Court-Ordered Evaluation and Court-Ordered Treatment
What is Court-ordered Evaluation and Court-ordered Treatment in Arizona?
Court-ordered evaluation (COE) and court-ordered treatment (COT) are designed to help people who are unwilling to or incapable/unable of providing consent to receive behavioral health services and who meet legal criteria for the State of Arizona to step in and compel (mandate or order) them to receive treatment.
In Arizona, COE/COT addresses the needs of individuals who meet one or more of the following criteria according to Title 36 of the Arizona Revised Statutes:
- The individual is a Danger To Self (DTS) and/or,
- The individual is a Danger To Others (DTO) and/or
- The individual is identified as being Persistently or Acutely Disabled (PAD) and/or,
- The individual is identified as being Gravely Disabled (GD).
Court-ordered Evaluation (COE)
In Arizona, COE is a process in which two behavioral health medical professionals each complete a detailed analysis of an individual identified as potentially meeting one or more of the four criteria listed above: DTS, DTO, PAD, or GD.
The court-ordered evaluation may include firsthand (observed by the professional completing the evaluation) or remote or secondary observations from others (by family, friends, social or community supports, or other treatment providers) that describe, in detail, the individual’s:
- Identity (name, age, address),
- Biography (personal and/or work history),
- Medical and psychological history (current or past health and mental health diagnoses), and
- Social conditions or stressors (grief, divorce, change in living situation).
A court-ordered evaluation is required to determine the severity of a specific mental or behavioral health concern and to determine an individual’s capacity to adequate function and care for themselves. A COE is accomplished while the individual being assessed is held in a behavioral health facility. The individual may be held for up to 72 hours in order to complete the evaluation and ensure the individual’s safety.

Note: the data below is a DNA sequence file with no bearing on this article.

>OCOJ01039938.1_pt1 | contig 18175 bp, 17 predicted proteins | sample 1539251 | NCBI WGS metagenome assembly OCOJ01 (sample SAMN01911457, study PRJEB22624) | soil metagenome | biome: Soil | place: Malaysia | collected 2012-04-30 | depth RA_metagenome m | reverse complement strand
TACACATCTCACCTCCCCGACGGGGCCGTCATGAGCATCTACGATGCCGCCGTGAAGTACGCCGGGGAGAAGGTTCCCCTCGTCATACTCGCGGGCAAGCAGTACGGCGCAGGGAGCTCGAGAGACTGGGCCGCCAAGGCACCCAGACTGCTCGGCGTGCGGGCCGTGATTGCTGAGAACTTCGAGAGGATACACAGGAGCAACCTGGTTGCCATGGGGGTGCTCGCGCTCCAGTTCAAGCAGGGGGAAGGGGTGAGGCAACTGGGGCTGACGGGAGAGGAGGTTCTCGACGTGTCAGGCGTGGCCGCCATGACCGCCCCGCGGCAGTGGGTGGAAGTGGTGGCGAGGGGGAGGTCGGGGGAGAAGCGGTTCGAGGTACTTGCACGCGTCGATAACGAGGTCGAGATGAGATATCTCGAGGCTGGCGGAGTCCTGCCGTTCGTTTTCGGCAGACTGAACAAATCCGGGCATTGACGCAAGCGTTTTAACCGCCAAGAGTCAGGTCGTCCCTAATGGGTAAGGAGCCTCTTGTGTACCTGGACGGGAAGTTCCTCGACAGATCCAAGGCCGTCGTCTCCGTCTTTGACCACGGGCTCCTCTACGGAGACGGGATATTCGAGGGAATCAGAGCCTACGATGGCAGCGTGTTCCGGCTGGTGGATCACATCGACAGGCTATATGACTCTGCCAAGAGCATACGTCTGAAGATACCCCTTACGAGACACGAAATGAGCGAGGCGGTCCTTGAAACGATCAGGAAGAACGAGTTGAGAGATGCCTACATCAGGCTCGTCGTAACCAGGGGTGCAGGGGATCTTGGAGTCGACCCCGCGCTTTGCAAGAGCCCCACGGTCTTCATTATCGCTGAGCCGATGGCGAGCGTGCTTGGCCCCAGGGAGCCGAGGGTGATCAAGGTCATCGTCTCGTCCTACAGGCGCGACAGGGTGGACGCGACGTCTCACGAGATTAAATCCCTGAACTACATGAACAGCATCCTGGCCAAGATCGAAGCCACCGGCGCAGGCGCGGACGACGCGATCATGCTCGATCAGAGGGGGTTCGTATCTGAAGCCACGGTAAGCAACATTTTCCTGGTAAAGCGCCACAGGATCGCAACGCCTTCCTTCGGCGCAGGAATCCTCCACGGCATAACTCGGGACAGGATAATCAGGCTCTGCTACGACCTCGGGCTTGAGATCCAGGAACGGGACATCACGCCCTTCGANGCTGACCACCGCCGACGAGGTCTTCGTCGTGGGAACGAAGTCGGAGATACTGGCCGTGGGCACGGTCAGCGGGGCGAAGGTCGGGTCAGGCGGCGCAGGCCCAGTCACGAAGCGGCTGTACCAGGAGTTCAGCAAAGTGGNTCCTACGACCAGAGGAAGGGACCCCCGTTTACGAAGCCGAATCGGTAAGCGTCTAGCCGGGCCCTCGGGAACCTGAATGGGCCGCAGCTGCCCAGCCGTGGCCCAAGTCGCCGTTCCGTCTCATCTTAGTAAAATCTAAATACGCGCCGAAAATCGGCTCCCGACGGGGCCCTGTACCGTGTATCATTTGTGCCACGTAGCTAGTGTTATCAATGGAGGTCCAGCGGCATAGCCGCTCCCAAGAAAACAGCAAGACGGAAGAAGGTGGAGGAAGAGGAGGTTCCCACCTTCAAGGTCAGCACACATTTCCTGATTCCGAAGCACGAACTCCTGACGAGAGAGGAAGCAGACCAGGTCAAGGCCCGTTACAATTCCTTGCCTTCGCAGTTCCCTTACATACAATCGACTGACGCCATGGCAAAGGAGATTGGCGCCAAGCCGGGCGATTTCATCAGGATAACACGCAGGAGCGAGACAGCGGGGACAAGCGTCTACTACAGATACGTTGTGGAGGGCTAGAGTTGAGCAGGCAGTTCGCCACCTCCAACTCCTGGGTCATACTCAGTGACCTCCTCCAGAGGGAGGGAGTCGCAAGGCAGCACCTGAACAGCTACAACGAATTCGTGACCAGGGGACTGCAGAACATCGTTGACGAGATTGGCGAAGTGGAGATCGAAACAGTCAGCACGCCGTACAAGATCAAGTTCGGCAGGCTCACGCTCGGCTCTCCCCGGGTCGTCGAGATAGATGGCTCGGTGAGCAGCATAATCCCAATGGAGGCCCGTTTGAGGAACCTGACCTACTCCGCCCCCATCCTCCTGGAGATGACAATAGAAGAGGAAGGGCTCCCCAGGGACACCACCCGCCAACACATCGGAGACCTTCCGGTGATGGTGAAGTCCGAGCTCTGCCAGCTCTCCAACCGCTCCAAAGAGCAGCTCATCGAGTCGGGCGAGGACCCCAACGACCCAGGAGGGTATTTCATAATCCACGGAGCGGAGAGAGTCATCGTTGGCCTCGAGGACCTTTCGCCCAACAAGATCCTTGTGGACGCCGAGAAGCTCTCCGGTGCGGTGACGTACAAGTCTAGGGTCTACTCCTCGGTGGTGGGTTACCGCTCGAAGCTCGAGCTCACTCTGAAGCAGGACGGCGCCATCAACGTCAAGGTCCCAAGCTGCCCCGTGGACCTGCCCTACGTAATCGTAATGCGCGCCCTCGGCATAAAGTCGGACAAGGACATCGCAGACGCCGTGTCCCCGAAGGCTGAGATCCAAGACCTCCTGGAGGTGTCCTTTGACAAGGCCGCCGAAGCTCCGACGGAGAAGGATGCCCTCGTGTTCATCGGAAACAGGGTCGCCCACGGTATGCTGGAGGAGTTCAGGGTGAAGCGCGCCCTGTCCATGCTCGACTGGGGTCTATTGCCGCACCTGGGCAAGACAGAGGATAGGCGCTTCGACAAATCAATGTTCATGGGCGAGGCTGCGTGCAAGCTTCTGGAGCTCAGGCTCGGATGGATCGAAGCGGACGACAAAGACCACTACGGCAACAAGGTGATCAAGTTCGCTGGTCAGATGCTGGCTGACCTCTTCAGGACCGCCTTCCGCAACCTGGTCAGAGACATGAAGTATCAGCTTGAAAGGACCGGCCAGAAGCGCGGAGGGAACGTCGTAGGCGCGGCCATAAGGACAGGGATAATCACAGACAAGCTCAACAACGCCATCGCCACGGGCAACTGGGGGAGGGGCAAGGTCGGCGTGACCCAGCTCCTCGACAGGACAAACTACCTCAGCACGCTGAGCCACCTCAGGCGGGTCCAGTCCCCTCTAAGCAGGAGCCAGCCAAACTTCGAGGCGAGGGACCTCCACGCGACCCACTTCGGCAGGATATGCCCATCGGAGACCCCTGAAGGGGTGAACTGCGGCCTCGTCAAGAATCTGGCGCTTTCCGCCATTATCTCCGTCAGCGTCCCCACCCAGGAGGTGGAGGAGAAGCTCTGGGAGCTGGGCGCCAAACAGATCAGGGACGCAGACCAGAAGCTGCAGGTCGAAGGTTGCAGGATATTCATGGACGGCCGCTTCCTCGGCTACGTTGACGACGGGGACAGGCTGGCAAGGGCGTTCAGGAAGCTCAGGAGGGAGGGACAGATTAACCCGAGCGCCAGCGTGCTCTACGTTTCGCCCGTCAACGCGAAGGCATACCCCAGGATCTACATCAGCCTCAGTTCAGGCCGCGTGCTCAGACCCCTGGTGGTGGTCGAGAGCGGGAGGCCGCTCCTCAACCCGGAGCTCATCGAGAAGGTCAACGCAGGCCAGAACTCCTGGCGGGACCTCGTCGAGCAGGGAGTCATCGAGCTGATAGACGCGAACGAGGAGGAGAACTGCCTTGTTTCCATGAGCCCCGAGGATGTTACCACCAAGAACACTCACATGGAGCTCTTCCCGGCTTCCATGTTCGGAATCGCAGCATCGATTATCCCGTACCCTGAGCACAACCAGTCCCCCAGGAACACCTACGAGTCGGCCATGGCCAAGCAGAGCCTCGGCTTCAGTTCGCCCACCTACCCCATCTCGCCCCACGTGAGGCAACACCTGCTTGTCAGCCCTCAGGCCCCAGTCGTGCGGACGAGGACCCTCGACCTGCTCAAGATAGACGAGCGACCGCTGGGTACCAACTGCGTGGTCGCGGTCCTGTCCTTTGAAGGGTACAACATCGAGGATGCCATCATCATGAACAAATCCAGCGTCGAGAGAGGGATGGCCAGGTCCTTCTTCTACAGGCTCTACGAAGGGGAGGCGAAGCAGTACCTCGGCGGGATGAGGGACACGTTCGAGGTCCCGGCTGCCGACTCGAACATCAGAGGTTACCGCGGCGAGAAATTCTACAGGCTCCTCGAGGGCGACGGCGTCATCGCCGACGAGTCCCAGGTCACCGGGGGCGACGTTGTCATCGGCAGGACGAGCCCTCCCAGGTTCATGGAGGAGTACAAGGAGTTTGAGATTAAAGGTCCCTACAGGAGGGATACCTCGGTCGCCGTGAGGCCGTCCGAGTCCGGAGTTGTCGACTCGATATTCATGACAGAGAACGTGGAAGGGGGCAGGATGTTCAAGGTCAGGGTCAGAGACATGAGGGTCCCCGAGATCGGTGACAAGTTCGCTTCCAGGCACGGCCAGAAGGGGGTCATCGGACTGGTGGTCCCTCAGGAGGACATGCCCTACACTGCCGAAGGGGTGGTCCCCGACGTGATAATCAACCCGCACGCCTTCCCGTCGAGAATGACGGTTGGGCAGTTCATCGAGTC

If it is determined that the individual meets one of the four criteria for court-ordered treatment, the medical professionals who completed the evaluation will submit their findings to the superior (county) court where the individual resides or where they received the evaluation. A judge will hear the case and determine whether the individual meets the criteria to be ordered into treatment.
Court-ordered Treatment (COT)
In Arizona, COT is behavioral or mental health treatment that is ordered by a superior (county) court according to the Arizona Revised Statute Title 36 processes.
An individual can be ordered by the court to undergo mental health treatment if, because of a mental disorder, the individual is determined to be a danger to themselves, a danger to others, is persistently or acutely disabled, or is gravely disabled.
In Arizona, a mental disorder is defined as: a substantial disorder of the person’s emotional processes, thought, cognition, or memory. Individuals living with substance abuse disorders, intellectual/developmental disabilities, or disorders that are a result of lifelong and deeply ingrained antisocial behavior patterns are not eligible for COT, unless these behavior patterns are the result of a different mental disorder that meets the legal criteria according to the statute.
COE/COT is NOT:
- Intended to treat substance abuse disorders,
- To be used as a form of punishment or legal penalty, nor
- To be used as a means of coercion in a court of law.
COT should only be used where the treatment protocol or best practice to address an individual's mental or behavioral health condition is something the court can compel an individual to do (example: take prescribed medication)
How to Start the COE/COT Process
There are two approaches and methods of starting the process to have someone assessed for COE/COT.
|Used when the person in question presents as an immediate danger to self (DTS), a danger to others (DTO), is Persistently or Acutely Disabled (PAD), or is Gravely Disabled (GD).
|Used when the person will experience eminent harm if left untreated, but they are not in danger or causing anyone to be in danger right now, today.
Exhibit C Application For Emergent Petition
If you believe an individual is in immediate need of assistance due to being a danger to themself or others, call 911, 988, or a local crisis hotline in your county.
If you believe the situation is not immediately urgent but you would like to start the process of ‘Pre-petition Screening’ to see if a person is appropriate for a Court-ordered Evaluation (COE), contact your local/county screening provider. See a list of health plans by geographic service area that can assist you with the paperwork and start the process of evaluation.
Want to learn more?
- Tribal court orders for treatment undergo the recognition process according to A.R.S. §12-136. For more information visit the Tribal Court Procedures for Involuntary Commitment (TPIC) Digital Toolbox.
- Watch a one-hour training video about COE/COT,
- See this presentation, and
- Read these Frequently Asked Questions.